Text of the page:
The narrowness of the win spurred a fractious period in politics.

One of Ms Gillard's defining moments was her speech to parliament in 2012 on misogyny.

"I will not be lectured about sexism and misogyny by this man," Ms Gillard declared, pointing at Mr Abbott across the parliamentary chamber.

"If he wants to know what misogyny looks like in modern Australia, he doesn't need a motion in the House of Representatives, he needs a mirror."

The 15-minute speech went viral and amassed hundreds of thousands of views around the world.

It was sparked by Mr Abbott's motion to have Peter Slipper removed as speaker over texts Mr Slipper had sent to an aide. Mr Abbott said that each day Ms Gillard continued to support Mr Slipper was "another day of shame for a government which should have already died of shame".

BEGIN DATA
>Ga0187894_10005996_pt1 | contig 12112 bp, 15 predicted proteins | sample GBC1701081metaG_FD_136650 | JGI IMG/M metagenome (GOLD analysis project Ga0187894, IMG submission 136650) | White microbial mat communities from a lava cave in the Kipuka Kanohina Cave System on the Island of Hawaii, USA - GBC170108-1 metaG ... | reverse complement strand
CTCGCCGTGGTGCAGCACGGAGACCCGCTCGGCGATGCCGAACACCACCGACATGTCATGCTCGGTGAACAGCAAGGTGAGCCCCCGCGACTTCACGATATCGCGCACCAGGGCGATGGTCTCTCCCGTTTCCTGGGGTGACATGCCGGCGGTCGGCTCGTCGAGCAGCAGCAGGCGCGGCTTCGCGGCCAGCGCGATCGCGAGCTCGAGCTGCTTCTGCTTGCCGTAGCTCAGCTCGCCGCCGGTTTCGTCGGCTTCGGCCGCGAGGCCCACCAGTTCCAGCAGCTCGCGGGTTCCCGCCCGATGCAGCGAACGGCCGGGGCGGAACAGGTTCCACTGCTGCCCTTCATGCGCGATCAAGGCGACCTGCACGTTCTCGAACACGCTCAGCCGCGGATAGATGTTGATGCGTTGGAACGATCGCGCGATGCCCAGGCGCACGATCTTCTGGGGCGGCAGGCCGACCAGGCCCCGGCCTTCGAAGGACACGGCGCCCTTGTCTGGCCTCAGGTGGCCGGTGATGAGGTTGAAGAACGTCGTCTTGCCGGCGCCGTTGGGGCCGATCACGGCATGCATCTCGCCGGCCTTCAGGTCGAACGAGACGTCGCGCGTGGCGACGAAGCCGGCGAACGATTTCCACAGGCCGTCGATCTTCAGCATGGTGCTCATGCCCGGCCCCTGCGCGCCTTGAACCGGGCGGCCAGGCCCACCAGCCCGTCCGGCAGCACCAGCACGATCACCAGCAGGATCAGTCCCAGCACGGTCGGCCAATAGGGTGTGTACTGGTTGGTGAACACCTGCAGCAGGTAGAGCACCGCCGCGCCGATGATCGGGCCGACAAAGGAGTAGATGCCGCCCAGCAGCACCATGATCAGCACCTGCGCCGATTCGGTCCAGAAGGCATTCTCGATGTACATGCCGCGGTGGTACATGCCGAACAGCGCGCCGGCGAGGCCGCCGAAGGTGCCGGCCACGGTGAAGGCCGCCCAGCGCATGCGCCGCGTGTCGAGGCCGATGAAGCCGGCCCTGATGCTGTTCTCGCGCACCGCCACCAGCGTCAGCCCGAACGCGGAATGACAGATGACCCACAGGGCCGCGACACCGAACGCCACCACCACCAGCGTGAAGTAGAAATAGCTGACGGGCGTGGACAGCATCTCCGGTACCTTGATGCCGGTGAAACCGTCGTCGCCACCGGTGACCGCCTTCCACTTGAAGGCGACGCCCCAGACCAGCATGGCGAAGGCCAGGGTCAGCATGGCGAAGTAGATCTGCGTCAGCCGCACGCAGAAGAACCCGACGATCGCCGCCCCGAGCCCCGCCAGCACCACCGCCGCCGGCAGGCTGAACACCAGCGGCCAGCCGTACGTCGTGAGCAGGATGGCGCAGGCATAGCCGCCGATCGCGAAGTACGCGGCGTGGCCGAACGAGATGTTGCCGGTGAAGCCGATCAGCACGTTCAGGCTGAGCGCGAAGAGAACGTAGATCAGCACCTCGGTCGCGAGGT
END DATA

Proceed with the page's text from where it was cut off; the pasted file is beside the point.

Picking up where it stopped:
By 2012, the bruising political battles were taking their toll and the second-wave of spills began to hit.

Rudd resigns

Murmurings began that Mr Rudd, who was the Foreign Minister, wanted to have another go at the leadership. He resigned from cabinet and said he did not think Ms Gillard could win the next election. The Prime Minister called Mr Rudd out, spilling the Labor leadership in a party room vote on February 27. She won, 71 to 31, and Mr Rudd was banished to the backbench.

The drama wasn't over, however, with tensions continuing in the Labor Party. There was a failed bid in March 2013, and then it was time. Ms Gillard called a leadership spill live on television on June 26, urging the would-be opponent to join her in pledging that the loser would retire from politics. Mr Rudd swooped, and the ousted became the anointed and he once again became Australia's prime minister.

His reign was short lived. Just 83 days after taking power Mr Rudd was ousted in the September election and Mr Abbott achieved his dream of becoming prime minister. Mr Rudd quit parliament.

Liberals lead

New party in power, fresh start. Not quite. While the Liberal-led Coalition has held power ever since, it too has been marred by infighting, backstabbing, scandals and leadership spills.